This post celebrates my sister, Mary Riesche, of Mary Riesche Studios.
In current society where instant everything is perhaps more coveted than endurance and consistency, it’s a joy to write about success that comes only after many years of hard work and relentless effort.
When you know what turns you on and gives your life purpose, you’ll stop at nothing to fulfill that purpose.
My sister has drawn or painted since she could hold a crayon. She’s just a wee bit older than me so those of you who know how old I am can surmise that my sister has stuck with her artistic endeavors for quite some time.
Perhaps at first, neither Mary nor our parents figured the early talent she exhibited would be more than a passing fancy. (Let’s face it, children change what they want to be when they grow up just about as often as they change their underwear … maybe more frequently.) Once Mary started to dig in, however, and was enrolled in classes at the Honolulu Academy of Arts, it was obvious to all of us that she was in it for the long haul, in it to win it, full speed ahead … you get the idea.
I’m currently reading a fabulous book, Getting There, by Gillian Zoe Segal, that follows the sometimes hard luck but always rewarding success stories of several business and entertainment professionals. Matthew Weiner, Mad Men creator, didn’t become a successful writer with his very first story idea – that would be way too convenient and certainly not a very interesting read. Getting There spotlights the various roads to success on which men and women have traveled, roads that contained many rejection speed bumps along the way. He had this to say about overnight success, and I quote verbatim from the book,
Artists frequently hide the steps that lead to their masterpieces. They want their work and their career to be shrouded in the mystery that it all came out at once. It’s called hiding the brushstrokes, and those who do it are doing a disservice to people who admire their work and seek to emulate them.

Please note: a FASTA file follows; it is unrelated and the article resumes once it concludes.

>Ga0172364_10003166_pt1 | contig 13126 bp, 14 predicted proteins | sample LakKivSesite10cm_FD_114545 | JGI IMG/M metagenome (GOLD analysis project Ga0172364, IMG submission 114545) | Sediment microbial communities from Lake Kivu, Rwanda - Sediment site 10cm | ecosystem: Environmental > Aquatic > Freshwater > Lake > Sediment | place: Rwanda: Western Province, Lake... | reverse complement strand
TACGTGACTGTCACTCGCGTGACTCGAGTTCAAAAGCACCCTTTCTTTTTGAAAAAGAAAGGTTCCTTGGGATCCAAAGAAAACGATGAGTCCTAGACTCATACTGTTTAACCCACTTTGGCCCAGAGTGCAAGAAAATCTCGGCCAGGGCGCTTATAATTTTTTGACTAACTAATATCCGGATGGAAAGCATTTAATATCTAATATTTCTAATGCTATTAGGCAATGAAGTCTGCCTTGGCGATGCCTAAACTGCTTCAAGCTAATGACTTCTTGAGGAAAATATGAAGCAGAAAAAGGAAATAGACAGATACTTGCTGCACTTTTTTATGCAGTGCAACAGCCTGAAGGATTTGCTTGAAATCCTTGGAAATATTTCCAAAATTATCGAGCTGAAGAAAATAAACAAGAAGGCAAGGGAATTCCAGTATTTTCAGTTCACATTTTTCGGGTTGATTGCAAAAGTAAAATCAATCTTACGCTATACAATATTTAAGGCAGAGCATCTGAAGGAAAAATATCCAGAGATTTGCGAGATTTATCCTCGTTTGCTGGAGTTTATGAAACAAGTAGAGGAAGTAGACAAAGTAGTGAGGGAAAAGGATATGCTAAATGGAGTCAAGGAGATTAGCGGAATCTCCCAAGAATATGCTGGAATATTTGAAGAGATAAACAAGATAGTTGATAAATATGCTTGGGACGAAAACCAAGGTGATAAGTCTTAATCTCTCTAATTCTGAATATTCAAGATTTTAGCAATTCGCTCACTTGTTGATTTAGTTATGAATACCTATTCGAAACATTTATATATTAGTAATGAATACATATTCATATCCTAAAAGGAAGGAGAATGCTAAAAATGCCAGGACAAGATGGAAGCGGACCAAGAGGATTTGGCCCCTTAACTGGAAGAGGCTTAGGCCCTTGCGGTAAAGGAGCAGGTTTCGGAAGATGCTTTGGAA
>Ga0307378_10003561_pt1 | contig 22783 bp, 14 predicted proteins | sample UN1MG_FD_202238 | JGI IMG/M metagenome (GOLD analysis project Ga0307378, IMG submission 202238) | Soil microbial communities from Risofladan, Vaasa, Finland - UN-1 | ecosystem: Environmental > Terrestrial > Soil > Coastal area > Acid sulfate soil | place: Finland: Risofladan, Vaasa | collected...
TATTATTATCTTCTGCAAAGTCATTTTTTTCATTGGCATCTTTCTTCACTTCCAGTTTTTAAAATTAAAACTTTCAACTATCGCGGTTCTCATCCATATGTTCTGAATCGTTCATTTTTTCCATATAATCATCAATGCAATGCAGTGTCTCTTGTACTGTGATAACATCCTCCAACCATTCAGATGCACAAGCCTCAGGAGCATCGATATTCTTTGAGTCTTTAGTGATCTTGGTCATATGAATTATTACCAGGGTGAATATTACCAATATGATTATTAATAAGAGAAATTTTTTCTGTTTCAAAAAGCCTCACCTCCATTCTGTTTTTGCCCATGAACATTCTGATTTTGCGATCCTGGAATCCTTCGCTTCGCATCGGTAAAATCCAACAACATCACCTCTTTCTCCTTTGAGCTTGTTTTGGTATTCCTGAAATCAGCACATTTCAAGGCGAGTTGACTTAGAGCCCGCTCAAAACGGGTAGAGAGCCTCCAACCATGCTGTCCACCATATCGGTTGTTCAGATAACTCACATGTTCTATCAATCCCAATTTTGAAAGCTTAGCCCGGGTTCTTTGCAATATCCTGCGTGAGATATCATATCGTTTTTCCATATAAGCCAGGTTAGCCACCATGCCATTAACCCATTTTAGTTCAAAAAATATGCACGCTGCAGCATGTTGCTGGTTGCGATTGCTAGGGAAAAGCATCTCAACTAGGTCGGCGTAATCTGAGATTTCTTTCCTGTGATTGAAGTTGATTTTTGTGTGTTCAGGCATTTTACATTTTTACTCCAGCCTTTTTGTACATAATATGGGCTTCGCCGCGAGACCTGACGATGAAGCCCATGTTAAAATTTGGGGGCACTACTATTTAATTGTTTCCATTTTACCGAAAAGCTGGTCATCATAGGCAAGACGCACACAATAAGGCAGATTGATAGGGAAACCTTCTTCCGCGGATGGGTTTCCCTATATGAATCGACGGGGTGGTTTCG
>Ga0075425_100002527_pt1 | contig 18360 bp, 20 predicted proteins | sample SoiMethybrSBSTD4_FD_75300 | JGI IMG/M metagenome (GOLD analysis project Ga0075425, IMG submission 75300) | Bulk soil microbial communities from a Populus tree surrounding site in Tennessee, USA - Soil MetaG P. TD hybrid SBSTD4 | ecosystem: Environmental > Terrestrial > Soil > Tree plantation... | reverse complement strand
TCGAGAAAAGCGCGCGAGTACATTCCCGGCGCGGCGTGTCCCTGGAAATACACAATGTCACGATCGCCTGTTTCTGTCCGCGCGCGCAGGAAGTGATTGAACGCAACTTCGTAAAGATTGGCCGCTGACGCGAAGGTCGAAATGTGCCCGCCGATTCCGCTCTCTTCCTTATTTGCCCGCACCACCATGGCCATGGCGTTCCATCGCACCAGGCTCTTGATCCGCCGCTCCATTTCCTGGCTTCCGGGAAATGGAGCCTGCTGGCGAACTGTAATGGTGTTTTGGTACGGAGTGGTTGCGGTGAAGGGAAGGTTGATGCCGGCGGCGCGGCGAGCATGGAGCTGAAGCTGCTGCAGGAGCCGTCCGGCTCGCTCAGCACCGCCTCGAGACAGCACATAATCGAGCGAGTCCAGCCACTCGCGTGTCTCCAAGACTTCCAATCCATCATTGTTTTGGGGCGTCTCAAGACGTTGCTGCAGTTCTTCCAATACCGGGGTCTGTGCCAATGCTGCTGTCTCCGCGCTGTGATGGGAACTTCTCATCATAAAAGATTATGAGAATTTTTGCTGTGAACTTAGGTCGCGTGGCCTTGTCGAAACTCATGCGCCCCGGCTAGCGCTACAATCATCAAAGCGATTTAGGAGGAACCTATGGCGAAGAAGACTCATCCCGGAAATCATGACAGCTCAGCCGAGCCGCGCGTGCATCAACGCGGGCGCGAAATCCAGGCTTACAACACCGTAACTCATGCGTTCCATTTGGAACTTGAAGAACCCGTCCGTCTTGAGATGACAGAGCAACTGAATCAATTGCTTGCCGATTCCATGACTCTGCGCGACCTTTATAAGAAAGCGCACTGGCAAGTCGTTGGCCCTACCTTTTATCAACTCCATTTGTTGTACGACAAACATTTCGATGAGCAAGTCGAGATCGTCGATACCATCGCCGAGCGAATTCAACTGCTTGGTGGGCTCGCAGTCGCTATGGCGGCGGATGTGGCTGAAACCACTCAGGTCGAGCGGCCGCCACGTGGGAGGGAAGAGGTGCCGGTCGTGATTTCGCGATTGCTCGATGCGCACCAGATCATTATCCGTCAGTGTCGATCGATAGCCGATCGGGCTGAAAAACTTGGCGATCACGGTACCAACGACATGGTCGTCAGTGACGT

If you don’t get to see the notes, the rewrites, and the steps, it’s easy to look at a finished product and be under the illusion that it just came pouring out of someone’s head like that … An artwork is a finished product, and it should be, but I always swore to myself that I would not hide my brushstrokes.
The numerous success stories found in the book contain one common element, regardless of the tenor of the story: these successful people weren’t born that way. They encountered obstacles and setbacks but they pulled out all the stops to get what they wanted.
My sister, Mary Riesche, didn’t decide to dabble in art for awhile and then if nothing came of it, abandon the passion she had nurtured from her crayon-holding stage. That wasn’t an option, and because it has never been an option for her, her paintings are now appearing in Northern California art venues, she’s winning awards for her work, and people are buying her paintings on site and asking for more.
Matthew Weiner summarizes my sister’s tenacity in these words:
The most defeatist thing I hear is “I’m going to give it a couple years.” You can’t set a clock for yourself. If you do, you are not a writer [or painter]. You should want it so badly that you don’t have a choice. You have to commit for the long haul. There’s no shame in being a starving artist. Get a day job, but don’t get too good at it.
When you’re passionate about something, giving up will never be an option. My sister paid her dues and is now being rewarded for her efforts. Persistence definitely pays off if you’re willing to go all in.
Pick the Brain blog did a wonderful piece on persistence; I encourage you to check it out. Here’s just one reason why persistence pays off as proposed by Dan Western (verbatim from the site):
What comes easily normally isn’t worth it
Normally if something’s hard, it’ll be worth the effort, whereas anything easy probably only gives you a short little burst of happiness. Most people absolutely hate hard work, yet there are those who just get on with it because they understand what this hard work’s worth.
The hard to get things are what most people will just dream about, whilst they continue to carry out every easy task that comes their way. The minority of people will commit to the hard work and have a much, much greater chance of achieving their dreams.
What’s easy doesn’t require persistence. What’s hard does.